German euroskeptics surge in two more state parliaments
The AFD party won 10.1 percent of the vote in Thuringia and 11.9 percent in Brandenburg, according to projections on Germany's ARD TV announced after voting ended at 6 pm Sunday (1600 GMT).
Two weeks ago, the party already won 9.7 percent in an election in Saxony. With this weekend's results, the AFD will now have seats in three state assemblies. According to predictions by political analysts, the party has a strong chance of entering Germany’s federal parliament after the 2017 general election.
Founded in early 2013 to oppose eurozone bailouts, it was branded as a group of “unelectable mavericks” by the German political elite. Yet, the AFD won over seven percent of the vote in the EU elections in May, entering the 28-nation bloc’s parliament.
The 52-year-old party leader Bernd Lucke said the recent results in two more eastern states add to the momentum of the party. “We're delighted that voters have made the choice for a political renewal,” he told German TV.
Originally calling for a return to the Deutsche Mark instead of the eurozone’s unified currency, the party's message has broadened to include education, security and other issues in its campaign.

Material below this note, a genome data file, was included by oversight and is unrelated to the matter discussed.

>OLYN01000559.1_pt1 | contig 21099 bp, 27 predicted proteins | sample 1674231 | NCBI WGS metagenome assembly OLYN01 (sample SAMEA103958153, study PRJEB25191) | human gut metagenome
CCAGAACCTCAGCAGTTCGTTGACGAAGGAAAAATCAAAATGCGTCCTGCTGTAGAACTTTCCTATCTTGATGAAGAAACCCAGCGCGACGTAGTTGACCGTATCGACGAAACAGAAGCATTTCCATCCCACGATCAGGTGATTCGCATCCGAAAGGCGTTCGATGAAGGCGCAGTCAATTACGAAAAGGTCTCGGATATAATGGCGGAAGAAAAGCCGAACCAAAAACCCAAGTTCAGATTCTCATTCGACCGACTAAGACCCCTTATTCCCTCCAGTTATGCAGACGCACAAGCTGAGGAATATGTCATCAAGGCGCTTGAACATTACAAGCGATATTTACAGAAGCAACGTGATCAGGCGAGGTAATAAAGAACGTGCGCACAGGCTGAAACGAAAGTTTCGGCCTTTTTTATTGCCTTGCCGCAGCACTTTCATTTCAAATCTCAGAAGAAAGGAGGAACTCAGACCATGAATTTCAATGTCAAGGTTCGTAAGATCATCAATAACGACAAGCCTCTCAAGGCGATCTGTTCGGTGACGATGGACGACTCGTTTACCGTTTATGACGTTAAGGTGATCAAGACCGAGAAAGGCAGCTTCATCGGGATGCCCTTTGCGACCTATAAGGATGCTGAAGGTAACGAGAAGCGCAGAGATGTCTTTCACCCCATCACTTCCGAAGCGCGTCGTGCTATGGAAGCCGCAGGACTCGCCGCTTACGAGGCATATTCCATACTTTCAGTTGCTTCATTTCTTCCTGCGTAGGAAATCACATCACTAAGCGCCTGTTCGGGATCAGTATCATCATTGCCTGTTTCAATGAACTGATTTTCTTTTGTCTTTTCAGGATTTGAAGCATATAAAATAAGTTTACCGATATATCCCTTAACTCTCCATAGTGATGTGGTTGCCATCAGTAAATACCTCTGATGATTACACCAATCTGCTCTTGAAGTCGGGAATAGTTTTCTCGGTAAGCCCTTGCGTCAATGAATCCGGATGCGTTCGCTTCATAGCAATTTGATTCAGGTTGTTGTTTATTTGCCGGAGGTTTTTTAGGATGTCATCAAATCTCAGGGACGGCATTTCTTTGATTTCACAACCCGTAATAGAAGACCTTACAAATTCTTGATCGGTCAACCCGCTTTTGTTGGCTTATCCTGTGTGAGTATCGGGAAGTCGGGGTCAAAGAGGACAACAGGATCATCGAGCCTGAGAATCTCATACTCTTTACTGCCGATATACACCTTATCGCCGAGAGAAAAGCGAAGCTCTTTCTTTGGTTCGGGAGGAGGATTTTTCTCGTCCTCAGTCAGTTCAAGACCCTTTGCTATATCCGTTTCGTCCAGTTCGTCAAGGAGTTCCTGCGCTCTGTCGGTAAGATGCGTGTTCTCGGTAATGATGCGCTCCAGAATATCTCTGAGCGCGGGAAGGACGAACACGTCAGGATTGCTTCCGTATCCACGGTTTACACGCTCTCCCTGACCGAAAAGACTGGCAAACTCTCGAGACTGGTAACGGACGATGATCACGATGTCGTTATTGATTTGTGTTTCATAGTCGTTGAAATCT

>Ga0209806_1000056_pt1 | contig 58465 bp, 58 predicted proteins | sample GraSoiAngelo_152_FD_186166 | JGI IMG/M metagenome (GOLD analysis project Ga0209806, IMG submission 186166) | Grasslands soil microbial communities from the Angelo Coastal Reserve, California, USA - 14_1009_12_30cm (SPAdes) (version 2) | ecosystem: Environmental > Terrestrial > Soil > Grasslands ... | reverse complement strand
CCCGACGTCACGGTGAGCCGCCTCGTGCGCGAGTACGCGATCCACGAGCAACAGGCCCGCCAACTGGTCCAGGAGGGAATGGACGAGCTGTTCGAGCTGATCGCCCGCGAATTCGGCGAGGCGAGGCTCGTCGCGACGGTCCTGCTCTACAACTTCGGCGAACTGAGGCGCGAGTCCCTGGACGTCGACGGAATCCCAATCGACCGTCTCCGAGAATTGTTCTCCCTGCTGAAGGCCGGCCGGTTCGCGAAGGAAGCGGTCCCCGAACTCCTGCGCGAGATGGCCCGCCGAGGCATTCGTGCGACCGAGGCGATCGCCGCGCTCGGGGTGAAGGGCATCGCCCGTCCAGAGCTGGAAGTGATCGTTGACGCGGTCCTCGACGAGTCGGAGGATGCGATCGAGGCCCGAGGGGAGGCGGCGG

With previous allegations of the AFD being hijacked by extremists, the party leader was even happier with the recent results, saying: “We're not going to sit still and let the other parties bad-mouth us.”
Chancellor Angela Merkel recently admitted that the AFD is a “problem”.
Merkel's Christian Democratic Union (CDU) won 34.4 percent in Thuringia, but it's not clear yet whether it will stay in power in the region, depending on whether their junior coalition partners, the center-left Social Democrats (SPD), which won 12.3 percent, switch to support the Left Party (27.7 percent votes), in a coalition with the Greens and their 5.6 percent.
Merkel's pro-European CDU has ruled out any coalition with the AFD.
Europe saw a remarkable shift towards right-wing and eurosceptic political parties after the EU parliamentary elections in May.
The UK Independence Party (UKIP) beat off competition from the country's Lib Dems, Conservatives and Labour, garnering 27.5 percent of the vote. France's National Front, known for its anti-immigration and anti-EU rhetoric, got 25 percent.
Along with the anti-Eurozone position, some new players on the EU political scene have expressed their concern regarding Brussels’ sanctions aimed at Russia.
After the earlier round of sanctions, Heinz-Christian Strache, Chairman of the right-wing Freedom Party of Austria, which has 20 percent of seats in the lower chamber of the national parliament and showed similarly strong results in this year’s European parliamentary election, criticized the EU.
“In just a few days after the [Russian] sanctions came into force they hurt out agriculture. The EU is thinking on how to mitigate it. Instead of putting Russia on its knees, they drag our farmers to ruin with their senseless sanctions policy,” Strache said.
According to Beatrix von Storch, a Euro MP for Germany’s AFD, her country's answer to Ukraine crisis should be setting up a free trade agreement with Russia to guarantee “German business interests.”